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All calories are not created equal

MUSC News Center | January 22, 2015

Fruit and Veggies
Sarah Pack
Are all calories the same? 

Weight Loss. It’s a popular topic every January yet even the most educated health professionals quibble over the best approach to achieve it. One popular debate revolves around the calorie – the unit of measure for energy:  The question is, are all calories the same? Can weight loss can best be achieved by consuming less of them, or does the source of the calories matter as much, if not more, than the total calorie count? And just where does that fat go when you lose it, anyway?

Whether you are a believer of the “a calorie is a calorie” philosophy or the “calorie sources” argument, researchers can agree on the following weight loss facts:

  • To lose body fat, the body needs to use more energy than it consumes to kick off the breakdown of fat (or the metabolism of the triglycerides stored in adipose tissue).
  • The body uses energy for essential functions like breathing; thermogenesis, which is the metabolism of your food; and purposeful movement like walking - the latter being the area individuals can most directly influence by moving more.
  • There is no agreed upon method that constitutes the best way to reduce caloric intake. Whether counting calories or considering the calorie source, experts agree that minimally processed, high fiber foods; most vegetables; beans; lean meats; and unsweetened tea or coffee should be encouraged. Conversely, highly processed items; sugary beverages like sweetened tea and full-sugar soda; baked sweets; candy; fried foods; and snack chip items should be discouraged.

For an interesting illustration, see this site.


How do I kick off the breakdown of fat?

The key is to losing weight is to create a need for the body to use the stored energy reserves from fat. Since the body requires energy 24/7, there is always some energy source available in the blood for metabolism. When the body’s energy needs exceed the amount of energy available, there is a demand to release the energy stored in fat cells. Triglycerides – the body’s storage form of fat - are metabolized and the end products, carbon dioxide and water, are excreted from the body. The side effect of this is a loss of body mass.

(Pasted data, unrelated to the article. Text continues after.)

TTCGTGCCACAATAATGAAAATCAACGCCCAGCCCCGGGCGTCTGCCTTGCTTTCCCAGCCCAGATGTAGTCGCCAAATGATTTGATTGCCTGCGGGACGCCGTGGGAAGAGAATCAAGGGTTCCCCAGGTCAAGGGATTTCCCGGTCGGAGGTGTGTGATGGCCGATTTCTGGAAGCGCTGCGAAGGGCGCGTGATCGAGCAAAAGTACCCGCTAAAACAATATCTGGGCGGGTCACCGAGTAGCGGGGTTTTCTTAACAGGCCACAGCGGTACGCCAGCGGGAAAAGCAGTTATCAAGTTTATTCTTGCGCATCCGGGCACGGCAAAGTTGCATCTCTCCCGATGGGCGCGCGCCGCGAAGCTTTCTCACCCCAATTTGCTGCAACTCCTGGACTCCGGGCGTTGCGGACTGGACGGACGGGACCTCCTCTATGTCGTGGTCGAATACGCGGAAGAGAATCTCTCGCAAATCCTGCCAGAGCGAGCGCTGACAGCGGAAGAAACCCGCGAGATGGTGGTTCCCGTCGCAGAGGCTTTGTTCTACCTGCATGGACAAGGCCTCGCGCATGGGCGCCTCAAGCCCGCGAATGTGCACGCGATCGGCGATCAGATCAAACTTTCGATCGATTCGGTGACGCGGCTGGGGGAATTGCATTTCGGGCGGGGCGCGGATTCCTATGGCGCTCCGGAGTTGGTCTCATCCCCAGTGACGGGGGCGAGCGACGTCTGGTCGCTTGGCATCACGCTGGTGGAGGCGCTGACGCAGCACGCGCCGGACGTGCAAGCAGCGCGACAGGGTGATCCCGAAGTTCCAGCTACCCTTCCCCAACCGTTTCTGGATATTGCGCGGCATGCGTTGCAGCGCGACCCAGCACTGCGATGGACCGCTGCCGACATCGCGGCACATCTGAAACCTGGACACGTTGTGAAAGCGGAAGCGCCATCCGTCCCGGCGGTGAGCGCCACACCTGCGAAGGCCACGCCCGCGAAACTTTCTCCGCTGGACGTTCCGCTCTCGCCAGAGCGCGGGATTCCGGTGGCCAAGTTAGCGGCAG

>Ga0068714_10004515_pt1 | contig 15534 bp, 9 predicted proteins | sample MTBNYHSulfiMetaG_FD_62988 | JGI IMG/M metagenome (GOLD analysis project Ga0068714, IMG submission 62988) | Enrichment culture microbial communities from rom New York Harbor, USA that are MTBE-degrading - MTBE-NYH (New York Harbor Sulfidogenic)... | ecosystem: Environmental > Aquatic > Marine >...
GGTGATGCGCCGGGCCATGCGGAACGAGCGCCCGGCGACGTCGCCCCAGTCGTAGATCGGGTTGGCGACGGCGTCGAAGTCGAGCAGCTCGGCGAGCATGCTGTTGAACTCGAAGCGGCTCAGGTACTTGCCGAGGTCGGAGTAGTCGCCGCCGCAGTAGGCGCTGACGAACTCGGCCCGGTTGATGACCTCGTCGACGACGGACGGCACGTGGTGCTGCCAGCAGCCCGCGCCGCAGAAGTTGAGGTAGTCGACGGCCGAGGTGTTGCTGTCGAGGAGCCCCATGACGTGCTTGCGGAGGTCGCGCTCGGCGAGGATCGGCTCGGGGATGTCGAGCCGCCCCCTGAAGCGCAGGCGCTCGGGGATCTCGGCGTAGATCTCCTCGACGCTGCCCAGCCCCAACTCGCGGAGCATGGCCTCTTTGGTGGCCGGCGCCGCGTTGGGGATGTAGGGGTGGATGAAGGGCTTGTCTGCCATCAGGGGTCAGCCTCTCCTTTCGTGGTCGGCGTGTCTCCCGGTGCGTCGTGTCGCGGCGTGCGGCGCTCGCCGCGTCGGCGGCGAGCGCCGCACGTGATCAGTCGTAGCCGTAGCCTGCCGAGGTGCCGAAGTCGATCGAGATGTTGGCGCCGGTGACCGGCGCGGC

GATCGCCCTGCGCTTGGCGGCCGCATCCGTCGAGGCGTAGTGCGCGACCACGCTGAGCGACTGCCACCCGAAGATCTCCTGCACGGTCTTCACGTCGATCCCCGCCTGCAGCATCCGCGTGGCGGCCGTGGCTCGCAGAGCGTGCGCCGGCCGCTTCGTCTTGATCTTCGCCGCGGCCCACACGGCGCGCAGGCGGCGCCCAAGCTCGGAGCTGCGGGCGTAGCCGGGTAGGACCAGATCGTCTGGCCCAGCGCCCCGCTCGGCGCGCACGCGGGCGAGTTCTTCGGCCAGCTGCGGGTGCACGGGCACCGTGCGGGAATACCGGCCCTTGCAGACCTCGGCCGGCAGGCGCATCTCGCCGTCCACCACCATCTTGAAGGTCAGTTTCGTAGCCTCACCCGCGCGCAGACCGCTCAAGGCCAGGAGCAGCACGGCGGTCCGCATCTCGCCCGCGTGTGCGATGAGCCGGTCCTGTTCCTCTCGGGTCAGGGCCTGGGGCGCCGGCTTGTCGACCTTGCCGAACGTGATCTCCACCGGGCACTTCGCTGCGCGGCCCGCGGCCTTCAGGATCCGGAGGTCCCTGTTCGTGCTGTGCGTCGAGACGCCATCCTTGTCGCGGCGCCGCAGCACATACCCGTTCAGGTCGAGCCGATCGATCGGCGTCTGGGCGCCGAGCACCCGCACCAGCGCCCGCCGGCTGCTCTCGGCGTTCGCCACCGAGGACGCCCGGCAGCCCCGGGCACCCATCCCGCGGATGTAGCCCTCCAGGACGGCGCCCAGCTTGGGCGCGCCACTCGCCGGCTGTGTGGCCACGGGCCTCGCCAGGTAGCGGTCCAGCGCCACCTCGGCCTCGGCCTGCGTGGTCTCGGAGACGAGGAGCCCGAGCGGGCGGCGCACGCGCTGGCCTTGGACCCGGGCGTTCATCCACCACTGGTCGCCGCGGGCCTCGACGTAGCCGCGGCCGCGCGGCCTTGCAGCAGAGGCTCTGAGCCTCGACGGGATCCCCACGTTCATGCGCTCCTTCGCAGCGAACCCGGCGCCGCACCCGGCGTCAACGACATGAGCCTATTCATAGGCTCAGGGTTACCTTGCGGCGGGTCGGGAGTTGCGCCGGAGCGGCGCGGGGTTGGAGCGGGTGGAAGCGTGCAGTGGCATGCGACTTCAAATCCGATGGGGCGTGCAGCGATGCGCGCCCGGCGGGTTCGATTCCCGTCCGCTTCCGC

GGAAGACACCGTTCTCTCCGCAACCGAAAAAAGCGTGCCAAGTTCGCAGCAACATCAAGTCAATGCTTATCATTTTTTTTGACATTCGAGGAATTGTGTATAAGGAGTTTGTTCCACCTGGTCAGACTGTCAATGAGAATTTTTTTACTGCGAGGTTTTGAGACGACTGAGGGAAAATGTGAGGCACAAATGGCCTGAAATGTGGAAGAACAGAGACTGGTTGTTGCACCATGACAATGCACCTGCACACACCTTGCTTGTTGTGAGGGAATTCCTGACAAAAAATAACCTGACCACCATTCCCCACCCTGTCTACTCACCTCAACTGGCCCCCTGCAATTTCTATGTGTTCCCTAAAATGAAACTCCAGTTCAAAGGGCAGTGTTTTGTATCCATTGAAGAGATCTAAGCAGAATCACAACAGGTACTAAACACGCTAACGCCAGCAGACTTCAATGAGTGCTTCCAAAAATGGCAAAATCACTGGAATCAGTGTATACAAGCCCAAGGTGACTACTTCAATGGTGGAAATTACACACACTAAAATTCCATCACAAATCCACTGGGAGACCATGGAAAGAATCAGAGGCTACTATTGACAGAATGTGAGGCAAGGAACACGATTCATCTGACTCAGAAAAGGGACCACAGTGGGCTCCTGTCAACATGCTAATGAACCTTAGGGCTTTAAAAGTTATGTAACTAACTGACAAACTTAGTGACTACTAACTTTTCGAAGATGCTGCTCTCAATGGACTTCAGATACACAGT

In attempts to lose weight, individuals often strive to induce this energy imbalance by restricting energy intake, like eating less, and/or increasing the body’s energy needs by moving more. The challenge, as anyone who has tried to lose weight can tell you, is that energy intake and energy expenditure are biologically linked. When energy is restricted and those blood levels of energy sources fall, the body tries reset the balance by making you feel hungry so you search for food and/or feel more tired so you move less.

How do I create energy imbalance?

One approach to creating energy imbalance is to eat a diet lower in calories than the body uses on a daily basis for essential functions, thermogenesis and movement. Dieters are often taught to focus on replacing high calorie foods with low calorie foods, regardless of the source of calories, to create this deficit: bottom-line, find some extra calories and cut them out!

This calorie counting philosophy does have its critics. The source of the calories, these critics argue, enter into the metabolic pathway in different ways, each uniquely triggering a hormonal pathway that influences appetite, satiety, energy storage or energy utilization. The most antagonizing example is concentrated sources of rapidly absorbable carbohydrates. Simple carbohydrates and refined sugars cause a rapid increase in blood glucose levels and a corresponding surge in insulin levels which drive ingested nutrients into cells for storage. This lowers the levels of available energy in the blood causing the biological response: hunger.

Many experts refer to the second law of thermodynamics to further support the “calorie sources” theory. This law states that no system is perfectly efficient and some energy will be lost or unrecoverable. In reference to weight loss, this inefficiency is desirable. This principal can be applied to thermogenesis, or energy lost during the metabolism of the foods we eat. On average, lipids lose 2 percent of their energy when they are metabolized – a relatively efficient process. Carbs lose about 7 percent and proteins lose 25-30 percent. Proponents of the thermodynamic argument have illustrated that as carb intake decreases and protein intake increases, more calories are ‘lost’ to thermogenesis, a desirable side effect for the dieter.

Screen grab from Ruben Merrman's video "Where does fat go?" 

To learn how the first law of thermodynamics, which states matter cannot be created nor destroyed, dictates where pounds go once they are lost, watch Ruben Merrman’s video “Where does fat go?”

What will work for me?

While the academics continue to investigate the nuances of metabolism, remember that what works for one individual will be different from what works for others. For all of us, the key to losing fat is to take in fewer calories than our bodies use, but certain foods may help you reach that goal more quickly and without the side effects of feeling hungry and tired. In my opinion, the foods that do this are things that are considered perishable and should meet at least one of these criteria: it needs to be refrigerated, washed, peeled or trimmed, cooked and/or seasoned. If you could stick it in the cabinet and it would still be ‘fresh’ come Easter, it’s not a good choice.

Debbie Petitpain, RDN, is a Sodexo Wellness dietitian in MUSC’s Office of Health Promotion.




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Resources >>

MUSC Weight Management Center

MUSC Office of Health Promotion

MUSC Wellness Center

MUSC News Center archives


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